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    • "By comparing our data with some other bacterial studies on Lys acetylation [12] [13] [14] [15] [16] [17] [18] [19], 37% of our proteins were already described as acetylated in at least one bacterium (Table SI-3). The glyceraldehyde-3-phosphate dehydrogenase (PA14 22890) and the phosphopyruvate hydratase (PA14 17320) were characterized as acetylated in all studied bacteria, suggesting that LysAc might be required for their structure and function. "
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    ABSTRACT: Protein lysine acetylation is a reversible and highly regulated post translational modification with the well demonstrated physiological relevance in eukaryotes. Recently, its important role in the regulation of metabolic processes in bacteria was highlighted. Here, we reported the lysine acetylproteome of Pseudomonas aeruginosa using a proteomic approach. We identified 430 unique peptides corresponding to 320 acetylated proteins. In addition to the proteins involved in various metabolic pathways, several enzymes contributing to the lipopolysaccharides biosynthesis were characterized as acetylated. This data set illustrated the abundance and the diversity of acetylated lysine proteins in P. aeruginosa and opens opportunities to explore the role of the acetylation in the bacterial physiology. This article is protected by copyright. All rights reserved. This article is protected by copyright. All rights reserved.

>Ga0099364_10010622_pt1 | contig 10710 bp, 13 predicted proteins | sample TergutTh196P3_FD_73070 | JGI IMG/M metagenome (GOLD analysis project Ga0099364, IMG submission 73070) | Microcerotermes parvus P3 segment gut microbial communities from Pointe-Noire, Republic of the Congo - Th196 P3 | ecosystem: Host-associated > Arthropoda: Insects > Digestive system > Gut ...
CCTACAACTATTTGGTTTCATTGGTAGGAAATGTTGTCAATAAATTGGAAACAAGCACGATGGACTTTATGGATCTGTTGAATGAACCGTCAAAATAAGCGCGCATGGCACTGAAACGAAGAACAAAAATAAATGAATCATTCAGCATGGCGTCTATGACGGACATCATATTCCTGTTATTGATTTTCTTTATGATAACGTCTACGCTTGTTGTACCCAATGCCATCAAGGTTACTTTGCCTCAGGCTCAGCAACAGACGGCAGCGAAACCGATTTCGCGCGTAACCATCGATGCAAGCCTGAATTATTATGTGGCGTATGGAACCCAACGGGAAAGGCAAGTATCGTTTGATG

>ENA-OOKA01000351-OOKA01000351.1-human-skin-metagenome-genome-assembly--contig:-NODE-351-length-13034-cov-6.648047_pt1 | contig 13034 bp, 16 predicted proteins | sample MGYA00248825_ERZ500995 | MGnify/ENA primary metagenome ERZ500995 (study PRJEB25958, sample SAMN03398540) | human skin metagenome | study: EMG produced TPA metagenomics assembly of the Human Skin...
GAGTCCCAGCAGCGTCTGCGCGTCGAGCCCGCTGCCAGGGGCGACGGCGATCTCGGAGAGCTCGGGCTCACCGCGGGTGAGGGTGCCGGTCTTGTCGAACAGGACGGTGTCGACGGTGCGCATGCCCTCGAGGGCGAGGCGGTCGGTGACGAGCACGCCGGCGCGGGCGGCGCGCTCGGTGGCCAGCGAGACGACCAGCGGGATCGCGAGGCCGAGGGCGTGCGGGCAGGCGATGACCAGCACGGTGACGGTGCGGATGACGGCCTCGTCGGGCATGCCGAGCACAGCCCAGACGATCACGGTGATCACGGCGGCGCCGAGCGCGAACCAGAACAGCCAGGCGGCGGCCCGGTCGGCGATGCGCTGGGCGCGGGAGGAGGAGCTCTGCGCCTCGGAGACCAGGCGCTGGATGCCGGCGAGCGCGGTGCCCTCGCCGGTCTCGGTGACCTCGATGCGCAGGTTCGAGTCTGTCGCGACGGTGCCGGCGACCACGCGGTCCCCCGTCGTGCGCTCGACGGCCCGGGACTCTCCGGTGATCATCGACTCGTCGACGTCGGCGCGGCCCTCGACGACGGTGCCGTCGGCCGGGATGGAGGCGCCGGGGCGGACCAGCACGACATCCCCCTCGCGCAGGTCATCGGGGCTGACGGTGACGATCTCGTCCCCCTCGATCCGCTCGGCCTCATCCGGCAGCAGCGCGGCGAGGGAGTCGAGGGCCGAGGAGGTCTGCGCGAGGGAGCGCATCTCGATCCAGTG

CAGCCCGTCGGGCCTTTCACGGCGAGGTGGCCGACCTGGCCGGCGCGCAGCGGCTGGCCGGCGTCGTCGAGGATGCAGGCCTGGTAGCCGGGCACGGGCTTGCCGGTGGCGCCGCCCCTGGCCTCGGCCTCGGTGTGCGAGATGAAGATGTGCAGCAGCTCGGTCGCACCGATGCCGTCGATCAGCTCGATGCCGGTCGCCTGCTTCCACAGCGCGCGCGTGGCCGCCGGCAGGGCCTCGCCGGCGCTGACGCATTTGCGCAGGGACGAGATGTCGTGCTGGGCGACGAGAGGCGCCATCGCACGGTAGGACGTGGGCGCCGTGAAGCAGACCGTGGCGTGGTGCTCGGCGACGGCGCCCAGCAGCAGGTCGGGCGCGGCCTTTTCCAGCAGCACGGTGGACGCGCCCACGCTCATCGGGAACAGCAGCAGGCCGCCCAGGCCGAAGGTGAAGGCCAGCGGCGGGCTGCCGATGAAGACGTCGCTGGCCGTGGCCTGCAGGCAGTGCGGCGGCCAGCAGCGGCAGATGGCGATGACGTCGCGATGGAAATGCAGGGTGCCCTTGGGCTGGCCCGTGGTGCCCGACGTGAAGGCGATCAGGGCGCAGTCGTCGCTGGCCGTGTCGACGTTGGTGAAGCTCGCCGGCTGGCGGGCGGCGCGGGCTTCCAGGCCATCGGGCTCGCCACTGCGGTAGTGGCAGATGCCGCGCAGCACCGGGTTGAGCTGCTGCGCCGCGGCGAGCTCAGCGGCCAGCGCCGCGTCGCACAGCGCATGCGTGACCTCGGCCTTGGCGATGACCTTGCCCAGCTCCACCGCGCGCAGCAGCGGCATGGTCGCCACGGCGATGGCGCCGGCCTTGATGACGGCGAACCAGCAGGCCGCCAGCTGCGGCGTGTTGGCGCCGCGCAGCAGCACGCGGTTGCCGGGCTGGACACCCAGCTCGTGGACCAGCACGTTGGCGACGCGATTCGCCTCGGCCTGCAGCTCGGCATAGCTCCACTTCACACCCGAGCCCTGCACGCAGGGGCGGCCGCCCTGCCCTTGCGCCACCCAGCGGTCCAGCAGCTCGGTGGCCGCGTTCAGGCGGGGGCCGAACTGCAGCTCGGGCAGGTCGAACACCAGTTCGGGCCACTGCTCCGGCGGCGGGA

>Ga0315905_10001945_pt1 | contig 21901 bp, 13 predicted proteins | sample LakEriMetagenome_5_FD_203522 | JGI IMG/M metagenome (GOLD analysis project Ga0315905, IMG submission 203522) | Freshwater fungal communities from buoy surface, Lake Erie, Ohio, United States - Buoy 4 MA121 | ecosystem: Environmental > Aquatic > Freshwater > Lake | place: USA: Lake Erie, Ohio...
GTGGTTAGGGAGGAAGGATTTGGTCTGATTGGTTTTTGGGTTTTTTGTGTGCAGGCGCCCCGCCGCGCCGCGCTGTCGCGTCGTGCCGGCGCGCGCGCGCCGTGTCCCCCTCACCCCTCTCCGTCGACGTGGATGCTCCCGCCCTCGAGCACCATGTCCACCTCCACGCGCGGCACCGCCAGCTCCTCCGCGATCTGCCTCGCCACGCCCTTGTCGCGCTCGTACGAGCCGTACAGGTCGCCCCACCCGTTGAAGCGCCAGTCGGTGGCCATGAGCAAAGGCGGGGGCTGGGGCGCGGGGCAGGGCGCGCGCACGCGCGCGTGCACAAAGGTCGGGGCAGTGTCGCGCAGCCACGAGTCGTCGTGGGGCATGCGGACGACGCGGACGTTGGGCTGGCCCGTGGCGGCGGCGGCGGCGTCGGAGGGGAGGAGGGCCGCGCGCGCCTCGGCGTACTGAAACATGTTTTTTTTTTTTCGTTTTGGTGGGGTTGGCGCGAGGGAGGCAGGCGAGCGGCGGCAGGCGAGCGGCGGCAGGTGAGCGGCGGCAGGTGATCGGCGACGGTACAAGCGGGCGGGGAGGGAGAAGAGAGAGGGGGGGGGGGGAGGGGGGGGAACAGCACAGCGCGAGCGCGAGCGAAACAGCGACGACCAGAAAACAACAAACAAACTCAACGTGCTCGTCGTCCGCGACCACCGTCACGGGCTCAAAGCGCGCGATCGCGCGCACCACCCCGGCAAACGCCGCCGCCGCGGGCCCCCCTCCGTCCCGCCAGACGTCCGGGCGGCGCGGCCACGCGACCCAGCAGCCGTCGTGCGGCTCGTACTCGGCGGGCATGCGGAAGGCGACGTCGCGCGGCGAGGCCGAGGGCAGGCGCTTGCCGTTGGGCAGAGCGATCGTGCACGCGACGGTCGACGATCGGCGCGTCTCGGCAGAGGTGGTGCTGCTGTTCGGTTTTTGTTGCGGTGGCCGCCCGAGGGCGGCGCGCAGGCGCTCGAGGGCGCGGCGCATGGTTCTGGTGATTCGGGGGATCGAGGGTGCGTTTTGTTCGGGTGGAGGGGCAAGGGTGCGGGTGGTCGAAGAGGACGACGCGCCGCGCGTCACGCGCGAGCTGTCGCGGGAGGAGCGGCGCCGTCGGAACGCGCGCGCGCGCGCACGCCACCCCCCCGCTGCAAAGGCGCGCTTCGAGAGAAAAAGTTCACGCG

Proteomics 04/2015; 15(13). DOI:10.1002/pmic.201500056 · 3.81 Impact Factor